Used her three triangular-shaped silk flowers as enchantments. Remember that the fascinator should be seen from all sides and look good from behind as well.

Glue the flowers down. If any of them are particularly heavy or don’t seem to stick to the hot glue, use a reasonably strong needle and thread to sew them to the bottom.

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Finally, decorate with feathers and other accessories. You can add a bit of birdcage veil that falls over your eyes – triangular feathers and many other things.

I added a curly hair braid to the bottom of the hat (where the seams of the hair braid meet) and added 3 pink feathers.

Remember, if you carry a great device with you all day long, it has to be comfortable. If it’s really big or heavy, consider putting it in your hair with a large bobby pin or bobby pins (hide it with your hairstyle). Most of the time they stay in place on their own.

When making, please stick all layers firmly with hot glue. I don’t want to fall apart on the way!

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Melissa Mortenson is a blogger, designer and content creator. She is the founder of her Polka Dot Chair blog and since 2008 she shares fresh and creative ideas with her readers. She is the author of the book Project Teen, Handmade Gifts your Teen will really Love. Her work and designs have been featured in HuffPost, TODAY, Pioneer Woman, HGTV, BuzzFeed, Better Homes & Gardens, and many other mainstream publications. In January 2015 Riley Blake debuted her first fabric line, Derby Her Style at Her Designs. Other fabric collections followed. As a mother of three children, she considers herself lucky to live in Kentucky. DIY Easter Easter Bonnet Easter Crafts Easter Hat Parade Easter Hat Parade Ideas How to Make an Easter Hat Tutorial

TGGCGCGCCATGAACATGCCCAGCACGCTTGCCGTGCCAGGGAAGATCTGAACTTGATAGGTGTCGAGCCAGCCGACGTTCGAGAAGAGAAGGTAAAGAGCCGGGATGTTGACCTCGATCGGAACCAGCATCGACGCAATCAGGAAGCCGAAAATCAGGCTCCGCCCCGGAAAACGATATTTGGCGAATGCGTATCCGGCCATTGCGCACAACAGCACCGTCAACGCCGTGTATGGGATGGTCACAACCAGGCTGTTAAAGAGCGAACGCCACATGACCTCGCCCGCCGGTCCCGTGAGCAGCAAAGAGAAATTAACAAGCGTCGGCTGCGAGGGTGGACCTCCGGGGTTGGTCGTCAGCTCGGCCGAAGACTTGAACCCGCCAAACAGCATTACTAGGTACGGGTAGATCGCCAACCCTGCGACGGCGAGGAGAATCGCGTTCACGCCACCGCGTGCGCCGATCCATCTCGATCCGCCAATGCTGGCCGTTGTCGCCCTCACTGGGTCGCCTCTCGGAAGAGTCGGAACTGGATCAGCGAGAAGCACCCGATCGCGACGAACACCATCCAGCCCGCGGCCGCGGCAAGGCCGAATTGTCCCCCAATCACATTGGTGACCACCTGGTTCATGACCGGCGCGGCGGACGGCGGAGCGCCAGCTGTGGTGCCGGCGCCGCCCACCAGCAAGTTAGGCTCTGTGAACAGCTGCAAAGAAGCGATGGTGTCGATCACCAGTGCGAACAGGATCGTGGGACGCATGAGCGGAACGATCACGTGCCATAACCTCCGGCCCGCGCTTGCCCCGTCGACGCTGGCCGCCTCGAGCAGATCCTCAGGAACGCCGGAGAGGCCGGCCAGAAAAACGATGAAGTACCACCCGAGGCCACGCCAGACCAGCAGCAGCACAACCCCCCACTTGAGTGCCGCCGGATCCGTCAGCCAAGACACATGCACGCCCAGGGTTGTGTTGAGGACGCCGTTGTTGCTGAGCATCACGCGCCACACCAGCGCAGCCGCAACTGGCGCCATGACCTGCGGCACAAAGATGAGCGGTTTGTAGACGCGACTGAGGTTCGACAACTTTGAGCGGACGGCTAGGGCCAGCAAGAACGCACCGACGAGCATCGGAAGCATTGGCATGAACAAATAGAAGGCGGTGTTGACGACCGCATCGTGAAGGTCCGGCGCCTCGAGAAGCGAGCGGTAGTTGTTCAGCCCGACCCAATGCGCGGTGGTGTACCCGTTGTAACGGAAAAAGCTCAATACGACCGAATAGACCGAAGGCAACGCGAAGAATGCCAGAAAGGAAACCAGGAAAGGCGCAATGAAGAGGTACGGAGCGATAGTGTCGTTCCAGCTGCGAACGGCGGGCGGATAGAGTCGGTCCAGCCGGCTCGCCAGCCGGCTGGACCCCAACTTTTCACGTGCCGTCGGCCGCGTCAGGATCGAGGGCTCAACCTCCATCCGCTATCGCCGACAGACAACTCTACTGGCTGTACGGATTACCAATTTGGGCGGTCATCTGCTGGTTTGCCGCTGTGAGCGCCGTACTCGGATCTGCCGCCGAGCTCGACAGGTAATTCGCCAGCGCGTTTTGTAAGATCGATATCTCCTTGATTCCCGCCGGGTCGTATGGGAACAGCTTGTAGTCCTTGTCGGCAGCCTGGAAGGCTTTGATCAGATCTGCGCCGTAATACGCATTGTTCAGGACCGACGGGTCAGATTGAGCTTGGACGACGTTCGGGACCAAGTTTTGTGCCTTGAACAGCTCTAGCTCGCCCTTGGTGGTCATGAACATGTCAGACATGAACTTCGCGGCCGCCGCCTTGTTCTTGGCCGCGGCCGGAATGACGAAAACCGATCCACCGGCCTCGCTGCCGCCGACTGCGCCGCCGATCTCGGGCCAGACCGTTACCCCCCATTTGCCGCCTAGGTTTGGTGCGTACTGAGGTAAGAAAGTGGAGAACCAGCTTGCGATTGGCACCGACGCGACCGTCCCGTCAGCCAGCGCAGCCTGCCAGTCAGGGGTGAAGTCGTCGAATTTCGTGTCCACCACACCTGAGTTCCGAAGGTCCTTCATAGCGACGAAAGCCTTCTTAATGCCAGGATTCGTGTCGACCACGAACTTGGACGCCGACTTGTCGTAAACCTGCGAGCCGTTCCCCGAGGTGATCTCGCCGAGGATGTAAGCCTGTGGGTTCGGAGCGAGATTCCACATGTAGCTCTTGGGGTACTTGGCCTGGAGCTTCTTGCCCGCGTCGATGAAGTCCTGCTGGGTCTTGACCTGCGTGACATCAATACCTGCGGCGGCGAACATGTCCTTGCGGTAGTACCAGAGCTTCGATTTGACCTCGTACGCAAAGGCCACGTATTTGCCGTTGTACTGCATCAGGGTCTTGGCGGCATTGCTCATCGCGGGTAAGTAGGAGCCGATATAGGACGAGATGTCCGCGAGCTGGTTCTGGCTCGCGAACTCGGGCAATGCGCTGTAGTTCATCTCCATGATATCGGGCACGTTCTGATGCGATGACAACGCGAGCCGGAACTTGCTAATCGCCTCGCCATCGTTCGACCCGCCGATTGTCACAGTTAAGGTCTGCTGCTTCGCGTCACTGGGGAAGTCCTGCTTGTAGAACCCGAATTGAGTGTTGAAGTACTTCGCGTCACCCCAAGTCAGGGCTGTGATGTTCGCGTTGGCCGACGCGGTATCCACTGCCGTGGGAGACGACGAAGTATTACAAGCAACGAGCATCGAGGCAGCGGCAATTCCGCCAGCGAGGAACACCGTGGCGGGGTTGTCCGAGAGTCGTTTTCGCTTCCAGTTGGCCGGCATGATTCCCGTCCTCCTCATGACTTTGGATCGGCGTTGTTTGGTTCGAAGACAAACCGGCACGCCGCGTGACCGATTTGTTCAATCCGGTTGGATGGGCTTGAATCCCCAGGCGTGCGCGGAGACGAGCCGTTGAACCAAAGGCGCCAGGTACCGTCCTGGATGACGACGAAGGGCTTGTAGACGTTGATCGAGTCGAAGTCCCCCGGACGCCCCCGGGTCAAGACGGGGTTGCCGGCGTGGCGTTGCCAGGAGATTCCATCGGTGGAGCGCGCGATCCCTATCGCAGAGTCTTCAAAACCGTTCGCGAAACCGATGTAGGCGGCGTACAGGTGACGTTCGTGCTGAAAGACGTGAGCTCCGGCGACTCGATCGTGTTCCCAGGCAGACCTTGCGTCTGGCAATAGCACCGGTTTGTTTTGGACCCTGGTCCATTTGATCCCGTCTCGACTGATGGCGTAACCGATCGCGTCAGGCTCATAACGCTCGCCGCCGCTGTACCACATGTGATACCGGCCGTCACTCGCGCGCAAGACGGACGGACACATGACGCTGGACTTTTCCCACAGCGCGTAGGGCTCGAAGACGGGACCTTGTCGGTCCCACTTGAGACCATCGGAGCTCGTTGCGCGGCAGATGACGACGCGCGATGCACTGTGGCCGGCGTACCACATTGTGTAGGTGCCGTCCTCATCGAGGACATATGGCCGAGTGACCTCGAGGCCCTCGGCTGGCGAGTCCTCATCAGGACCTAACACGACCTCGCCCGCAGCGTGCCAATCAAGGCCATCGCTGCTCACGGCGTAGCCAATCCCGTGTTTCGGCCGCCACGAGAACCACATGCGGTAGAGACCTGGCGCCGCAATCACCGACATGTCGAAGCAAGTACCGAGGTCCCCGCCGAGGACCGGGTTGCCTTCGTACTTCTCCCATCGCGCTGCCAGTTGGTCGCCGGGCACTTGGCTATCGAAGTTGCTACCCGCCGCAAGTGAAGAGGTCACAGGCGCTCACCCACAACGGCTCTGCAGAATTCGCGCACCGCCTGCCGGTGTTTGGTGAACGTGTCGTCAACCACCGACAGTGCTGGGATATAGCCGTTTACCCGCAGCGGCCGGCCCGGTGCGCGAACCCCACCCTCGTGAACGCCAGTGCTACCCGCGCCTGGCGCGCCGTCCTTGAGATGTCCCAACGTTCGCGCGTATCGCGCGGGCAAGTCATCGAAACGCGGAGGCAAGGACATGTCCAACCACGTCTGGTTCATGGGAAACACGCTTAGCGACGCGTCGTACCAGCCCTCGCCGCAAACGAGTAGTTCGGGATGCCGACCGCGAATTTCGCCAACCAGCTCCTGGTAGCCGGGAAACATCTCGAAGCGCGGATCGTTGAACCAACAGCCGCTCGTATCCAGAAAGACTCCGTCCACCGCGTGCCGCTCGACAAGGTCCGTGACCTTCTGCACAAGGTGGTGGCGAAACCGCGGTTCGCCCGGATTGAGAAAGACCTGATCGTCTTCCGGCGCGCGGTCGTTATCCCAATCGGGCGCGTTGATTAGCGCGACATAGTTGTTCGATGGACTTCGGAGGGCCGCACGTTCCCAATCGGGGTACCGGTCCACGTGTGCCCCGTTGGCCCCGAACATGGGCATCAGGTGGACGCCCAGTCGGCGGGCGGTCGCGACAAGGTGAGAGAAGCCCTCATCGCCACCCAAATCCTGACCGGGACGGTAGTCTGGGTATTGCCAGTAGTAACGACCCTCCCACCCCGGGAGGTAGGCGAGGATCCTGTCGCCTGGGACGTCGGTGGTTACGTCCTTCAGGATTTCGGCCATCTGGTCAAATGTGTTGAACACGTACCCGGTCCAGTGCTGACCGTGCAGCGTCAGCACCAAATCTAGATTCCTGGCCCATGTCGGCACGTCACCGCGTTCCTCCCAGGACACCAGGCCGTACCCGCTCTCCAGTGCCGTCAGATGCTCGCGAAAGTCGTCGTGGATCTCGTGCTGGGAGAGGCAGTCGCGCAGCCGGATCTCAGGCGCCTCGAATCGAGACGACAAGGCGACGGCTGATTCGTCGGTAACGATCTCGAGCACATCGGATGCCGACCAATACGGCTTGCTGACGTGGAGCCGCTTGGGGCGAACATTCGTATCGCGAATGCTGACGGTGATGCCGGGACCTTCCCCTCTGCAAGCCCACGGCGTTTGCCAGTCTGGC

Last minute Easter hat DIY ideas that will impress you! This is a beautiful egg design that you can easily make at home.

STEP 1 Cut out a felt circle with 4 holes for the headband. Use a rectangle of felt to cut the zigzag lines you will use for the hat grass.Affix the felt to the headband

STEP 2 Cut the tulle net longer. Using the tulle, fold it into a section about 2 cm from one end. Continue this and staple. As you fold, you need to start moving the creases to form a circle where the tulle will begin to form a bowl-like circle shape.

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Use a zigzag felt piece to cut out the center of the triangle and add more grass

Start by gluing felt strips to the mesh in a circular pattern and continue gluing, adding more felt as needed.

Using two pieces of glass felt, fold the legs over and glue them together. This will keep the chicken firmly on the ground and not move.

There’s nothing more Easter-themed than this Easter fascinator hat for school parades. And it’s a simple DIY project that isn’t too difficult for you to try.